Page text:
"Built into the title of this first survey exhibition of sound art in China is obviously a pun - RPM being a measure with which we describe the different speeds of a record turntable and different types of record formats, but it also refers to the revolutionary nature of modern Chinese society, and how unbelievably fast a pace it is changing at."
In Yao's own piece, Geophone Nanking (2005), audiences are invited to sit inside a large black box in complete darkness, listening to field recordings of Nanjing in surround sound. The work references the practice of "diting," or "earth-listening", employed by Chinese armies 2,000 years ago. A scout would sit inside a large pottery urn, buried deep underground, listening for the encroaching enemy.
Robert McVaugh, a professor of art and art history at Colgate, says the exhibition is the most ambitious art undertaking the university has tackled in recent memory.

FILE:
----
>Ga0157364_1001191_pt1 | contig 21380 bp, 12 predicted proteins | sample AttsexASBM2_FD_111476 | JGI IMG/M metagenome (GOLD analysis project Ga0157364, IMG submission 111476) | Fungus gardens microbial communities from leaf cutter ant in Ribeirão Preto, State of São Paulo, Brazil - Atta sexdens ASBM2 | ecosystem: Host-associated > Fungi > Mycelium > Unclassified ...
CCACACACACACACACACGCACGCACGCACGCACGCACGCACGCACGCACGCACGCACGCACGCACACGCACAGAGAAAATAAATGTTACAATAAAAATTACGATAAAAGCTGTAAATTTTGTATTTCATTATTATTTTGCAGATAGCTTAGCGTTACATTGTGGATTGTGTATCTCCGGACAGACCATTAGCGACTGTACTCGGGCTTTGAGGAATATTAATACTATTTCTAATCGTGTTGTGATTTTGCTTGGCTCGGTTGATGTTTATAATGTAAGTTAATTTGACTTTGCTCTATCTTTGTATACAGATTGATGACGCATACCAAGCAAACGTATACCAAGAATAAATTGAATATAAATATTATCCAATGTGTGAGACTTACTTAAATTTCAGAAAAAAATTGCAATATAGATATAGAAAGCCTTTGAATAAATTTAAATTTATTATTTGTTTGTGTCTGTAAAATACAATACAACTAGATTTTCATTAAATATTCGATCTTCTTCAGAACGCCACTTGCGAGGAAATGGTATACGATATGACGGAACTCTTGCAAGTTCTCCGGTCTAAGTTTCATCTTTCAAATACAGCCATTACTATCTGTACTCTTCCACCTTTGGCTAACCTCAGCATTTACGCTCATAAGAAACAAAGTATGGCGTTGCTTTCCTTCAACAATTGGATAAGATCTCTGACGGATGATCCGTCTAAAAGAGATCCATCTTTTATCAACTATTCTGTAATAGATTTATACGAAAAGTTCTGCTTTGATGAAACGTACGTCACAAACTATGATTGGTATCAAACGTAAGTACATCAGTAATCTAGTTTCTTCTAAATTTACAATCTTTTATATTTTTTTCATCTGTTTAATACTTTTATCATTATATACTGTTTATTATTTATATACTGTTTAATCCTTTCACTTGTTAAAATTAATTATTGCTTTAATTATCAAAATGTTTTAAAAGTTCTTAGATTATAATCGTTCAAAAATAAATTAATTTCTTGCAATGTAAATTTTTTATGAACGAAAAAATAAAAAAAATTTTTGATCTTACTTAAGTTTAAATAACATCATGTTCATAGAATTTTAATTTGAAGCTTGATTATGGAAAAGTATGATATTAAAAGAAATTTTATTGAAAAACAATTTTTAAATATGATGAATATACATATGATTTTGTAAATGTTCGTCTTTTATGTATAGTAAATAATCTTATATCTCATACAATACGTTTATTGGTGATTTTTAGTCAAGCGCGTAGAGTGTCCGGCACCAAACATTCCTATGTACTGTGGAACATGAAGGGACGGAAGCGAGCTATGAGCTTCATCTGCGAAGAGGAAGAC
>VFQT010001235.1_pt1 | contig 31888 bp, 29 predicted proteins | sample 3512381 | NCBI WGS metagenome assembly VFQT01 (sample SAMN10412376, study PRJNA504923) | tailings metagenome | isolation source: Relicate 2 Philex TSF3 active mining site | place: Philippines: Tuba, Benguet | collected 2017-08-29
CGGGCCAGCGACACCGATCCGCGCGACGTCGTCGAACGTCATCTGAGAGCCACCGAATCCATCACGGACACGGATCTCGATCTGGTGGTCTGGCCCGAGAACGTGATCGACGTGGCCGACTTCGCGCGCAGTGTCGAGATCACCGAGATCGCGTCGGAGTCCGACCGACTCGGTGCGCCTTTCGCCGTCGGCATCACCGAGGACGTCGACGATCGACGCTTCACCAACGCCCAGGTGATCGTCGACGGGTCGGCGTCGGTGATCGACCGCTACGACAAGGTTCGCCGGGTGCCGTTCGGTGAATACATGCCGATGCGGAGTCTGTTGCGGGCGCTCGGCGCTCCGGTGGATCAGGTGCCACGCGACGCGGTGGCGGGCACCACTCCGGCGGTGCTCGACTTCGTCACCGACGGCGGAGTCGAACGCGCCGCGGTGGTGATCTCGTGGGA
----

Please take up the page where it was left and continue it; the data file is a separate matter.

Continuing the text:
"The range of artists that are involved, and the cutting-edge quality of the work itself, presents the potential to take us to a place we have never reached," McVaugh says.
Another piece in the exhibition is Buddha Machine (2005), by FM3, a collaboration between Zhang Jian and Christian Virant. Using cheap, mass-produced Buddhist prayer machines that have been reprogrammed to play the group's own sound clips, the work is a comment on superficial adherence to religion, Yao writes.
Shi says he believes the art form is experimental in a way that will ultimately prove its importance as a cultural medium in China. The fact that people can now use personal computers and smartphones to create art opens up a world of possibility, he says.
"What we're doing in China now is making up for our lack of tradition in this area," he says.
For audiences unfamiliar with the art form or with Chinese contemporary art, Yao writes: "What we can do now, is to lend our ears."